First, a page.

A Holocaust Hero Under Attack

In recent years, the late Japanese diplomat Chiune Sugihara has been widely honored for helping to save thousands of Jews from the Holocaust, including the students and rabbinic faculty of the Mir Yeshiva. But that legacy of rescue has come under attack by an Israeli professor who claims that recognition of Sugihara was the result of a secret plan of Yad Vashem and the Israeli government to curry favor with Japan.
Ordinarily, such conspiracy theories would not attract serious attention, but the attack on Sugihara by Professor Rotem Kowner was published in America’s leading scholarly journal of history, the American Historical Review.

A Chance Encounter
In the late 1920s, at the beginning of his diplomatic career, Sugihara (1900-1986) was assigned to the Japanese legation in Harbin, in the northern Chinese district of Manchuria. It is possible that this was where he had his first interactions with Jews since Harbin was then home to some 15,000 Jewish refugees who had fled from Russia.
In 1939, Sugihara was appointed vice consul at the Japanese Consulate in Kaunas (Kovno), Lithuania. Thousands of Jewish refugees were streaming into Lithuania from neighboring Poland, which the Germans had recently occupied. Both Polish and Lithuanian Jews desperately sought visas so that they could leave Lithuania before the Germans or the Soviets invaded—which both would soon do.
Hillel Levine, PhD, a Boston University scholar who has played a major role in bringing Sugihara’s efforts to public attention, wrote in his book In Search of Sugihara about an incident that may have influenced the diplomat to begin aiding Jewish refugees.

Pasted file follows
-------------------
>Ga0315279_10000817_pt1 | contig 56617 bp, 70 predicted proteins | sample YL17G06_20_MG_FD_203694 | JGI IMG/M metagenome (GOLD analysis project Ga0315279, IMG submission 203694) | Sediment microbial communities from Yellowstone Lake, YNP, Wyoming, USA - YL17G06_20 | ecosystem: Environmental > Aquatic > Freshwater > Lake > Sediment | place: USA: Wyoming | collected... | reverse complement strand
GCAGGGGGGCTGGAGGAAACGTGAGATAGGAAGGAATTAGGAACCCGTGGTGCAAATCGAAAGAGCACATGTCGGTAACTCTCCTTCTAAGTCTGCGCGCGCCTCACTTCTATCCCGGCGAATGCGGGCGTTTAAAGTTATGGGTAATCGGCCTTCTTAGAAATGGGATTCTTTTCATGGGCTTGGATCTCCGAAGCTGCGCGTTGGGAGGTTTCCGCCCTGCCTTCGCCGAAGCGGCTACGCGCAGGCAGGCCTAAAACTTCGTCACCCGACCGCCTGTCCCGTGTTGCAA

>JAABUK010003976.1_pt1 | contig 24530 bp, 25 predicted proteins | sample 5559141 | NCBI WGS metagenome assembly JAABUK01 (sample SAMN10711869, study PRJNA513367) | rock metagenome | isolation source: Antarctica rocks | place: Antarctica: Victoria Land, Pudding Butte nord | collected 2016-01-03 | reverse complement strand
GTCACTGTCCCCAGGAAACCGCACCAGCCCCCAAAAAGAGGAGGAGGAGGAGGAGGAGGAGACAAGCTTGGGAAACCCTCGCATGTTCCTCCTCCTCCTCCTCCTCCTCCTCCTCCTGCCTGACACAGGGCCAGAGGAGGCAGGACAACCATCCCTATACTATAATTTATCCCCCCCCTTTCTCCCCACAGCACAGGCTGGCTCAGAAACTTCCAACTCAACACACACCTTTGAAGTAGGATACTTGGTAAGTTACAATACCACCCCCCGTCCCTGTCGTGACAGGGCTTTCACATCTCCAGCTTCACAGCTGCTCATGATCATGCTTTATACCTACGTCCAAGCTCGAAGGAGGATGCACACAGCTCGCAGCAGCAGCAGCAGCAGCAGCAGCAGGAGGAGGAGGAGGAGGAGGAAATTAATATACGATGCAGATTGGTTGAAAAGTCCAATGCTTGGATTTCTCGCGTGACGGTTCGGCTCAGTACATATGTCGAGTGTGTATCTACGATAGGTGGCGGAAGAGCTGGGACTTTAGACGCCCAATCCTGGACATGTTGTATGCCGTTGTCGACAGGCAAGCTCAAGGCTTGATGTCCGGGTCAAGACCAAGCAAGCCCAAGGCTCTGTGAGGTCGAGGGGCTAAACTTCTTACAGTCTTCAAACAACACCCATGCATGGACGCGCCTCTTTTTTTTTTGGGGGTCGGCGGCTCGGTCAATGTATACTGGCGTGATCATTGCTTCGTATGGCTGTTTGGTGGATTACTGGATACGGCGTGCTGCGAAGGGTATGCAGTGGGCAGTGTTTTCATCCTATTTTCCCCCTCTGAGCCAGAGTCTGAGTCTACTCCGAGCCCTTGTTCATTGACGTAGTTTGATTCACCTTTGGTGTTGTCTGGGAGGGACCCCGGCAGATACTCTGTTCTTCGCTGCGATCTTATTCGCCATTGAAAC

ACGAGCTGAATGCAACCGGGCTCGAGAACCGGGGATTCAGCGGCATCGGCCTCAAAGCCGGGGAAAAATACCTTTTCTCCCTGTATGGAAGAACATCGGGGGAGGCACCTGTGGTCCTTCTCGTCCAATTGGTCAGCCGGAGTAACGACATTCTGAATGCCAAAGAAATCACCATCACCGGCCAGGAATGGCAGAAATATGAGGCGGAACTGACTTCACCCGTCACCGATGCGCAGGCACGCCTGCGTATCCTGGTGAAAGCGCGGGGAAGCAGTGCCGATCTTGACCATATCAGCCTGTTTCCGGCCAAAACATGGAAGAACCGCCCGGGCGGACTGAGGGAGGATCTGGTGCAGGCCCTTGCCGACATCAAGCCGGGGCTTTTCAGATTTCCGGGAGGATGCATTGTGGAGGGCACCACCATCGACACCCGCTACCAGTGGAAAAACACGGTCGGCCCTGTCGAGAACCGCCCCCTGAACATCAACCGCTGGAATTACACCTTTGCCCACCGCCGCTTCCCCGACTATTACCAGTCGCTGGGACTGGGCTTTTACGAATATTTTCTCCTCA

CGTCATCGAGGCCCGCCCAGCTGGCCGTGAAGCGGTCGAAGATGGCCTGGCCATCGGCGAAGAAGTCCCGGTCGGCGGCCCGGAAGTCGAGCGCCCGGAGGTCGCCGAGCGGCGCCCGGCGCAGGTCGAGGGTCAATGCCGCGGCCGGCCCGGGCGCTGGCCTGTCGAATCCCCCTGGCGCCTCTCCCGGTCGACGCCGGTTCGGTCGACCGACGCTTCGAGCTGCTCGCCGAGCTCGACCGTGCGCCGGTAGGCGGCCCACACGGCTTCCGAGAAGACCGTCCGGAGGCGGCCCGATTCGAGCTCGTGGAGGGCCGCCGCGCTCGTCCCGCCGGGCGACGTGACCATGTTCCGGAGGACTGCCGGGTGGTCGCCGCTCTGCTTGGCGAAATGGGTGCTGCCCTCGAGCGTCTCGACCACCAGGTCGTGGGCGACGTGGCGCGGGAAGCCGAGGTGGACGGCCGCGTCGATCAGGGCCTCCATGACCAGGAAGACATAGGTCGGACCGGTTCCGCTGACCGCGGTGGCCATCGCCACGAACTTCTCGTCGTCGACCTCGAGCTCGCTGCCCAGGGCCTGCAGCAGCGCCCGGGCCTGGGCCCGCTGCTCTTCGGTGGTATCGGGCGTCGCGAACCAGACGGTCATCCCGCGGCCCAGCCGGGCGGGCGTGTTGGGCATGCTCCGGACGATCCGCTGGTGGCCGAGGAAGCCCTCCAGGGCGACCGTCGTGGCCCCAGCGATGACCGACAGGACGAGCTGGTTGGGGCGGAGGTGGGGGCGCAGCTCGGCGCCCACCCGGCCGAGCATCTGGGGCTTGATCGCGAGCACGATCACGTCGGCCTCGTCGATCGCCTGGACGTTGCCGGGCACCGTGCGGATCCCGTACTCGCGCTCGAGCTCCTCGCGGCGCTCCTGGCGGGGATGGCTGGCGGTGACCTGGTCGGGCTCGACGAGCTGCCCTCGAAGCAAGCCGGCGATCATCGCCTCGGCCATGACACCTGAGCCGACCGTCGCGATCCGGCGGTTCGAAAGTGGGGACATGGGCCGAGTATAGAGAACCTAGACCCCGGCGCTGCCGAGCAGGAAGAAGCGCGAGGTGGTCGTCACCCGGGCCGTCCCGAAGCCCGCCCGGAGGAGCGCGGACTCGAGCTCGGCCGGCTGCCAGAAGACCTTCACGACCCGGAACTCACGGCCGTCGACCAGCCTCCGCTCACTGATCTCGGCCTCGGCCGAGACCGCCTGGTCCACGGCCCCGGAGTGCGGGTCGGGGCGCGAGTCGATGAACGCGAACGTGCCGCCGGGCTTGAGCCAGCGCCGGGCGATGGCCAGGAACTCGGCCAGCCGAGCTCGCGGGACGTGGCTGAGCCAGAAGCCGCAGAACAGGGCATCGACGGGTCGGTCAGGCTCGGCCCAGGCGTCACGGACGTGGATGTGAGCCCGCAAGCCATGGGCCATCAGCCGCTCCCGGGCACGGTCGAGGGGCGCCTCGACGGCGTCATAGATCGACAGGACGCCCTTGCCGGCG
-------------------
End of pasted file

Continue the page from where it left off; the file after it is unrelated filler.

According to Professor Levine, a chance encounter in a local food store led to Sugihara attending a Lithuanian Jewish family’s Chanukah party, his first such experience. Levine writes that the Japanese diplomat and his wife were fascinated and charmed by the warm atmosphere, ample food and lively singing at the party.
Among the guests were some recently arrived Polish refugees, whose remarks about their circumstances attracted Sugihara’s sympathetic attention. When they subsequently contacted Sugihara to request visas to Japanese territory, it set the diplomat on the path to assisting Jewish refugees actively—even in defiance of his own government’s regulations.

The Price He Paid
Tokyo’s rules included strict administrative and financial criteria for granting visas. But Sugihara distributed visas to virtually anyone who requested them, and this eventually totaled more than 2,000 Jewish refugees. Some sources estimate that the number of people he helped was much higher since he issued many “family visas,” which permitted groups of people to leave on a single visa.

To read more, subscribe to Ami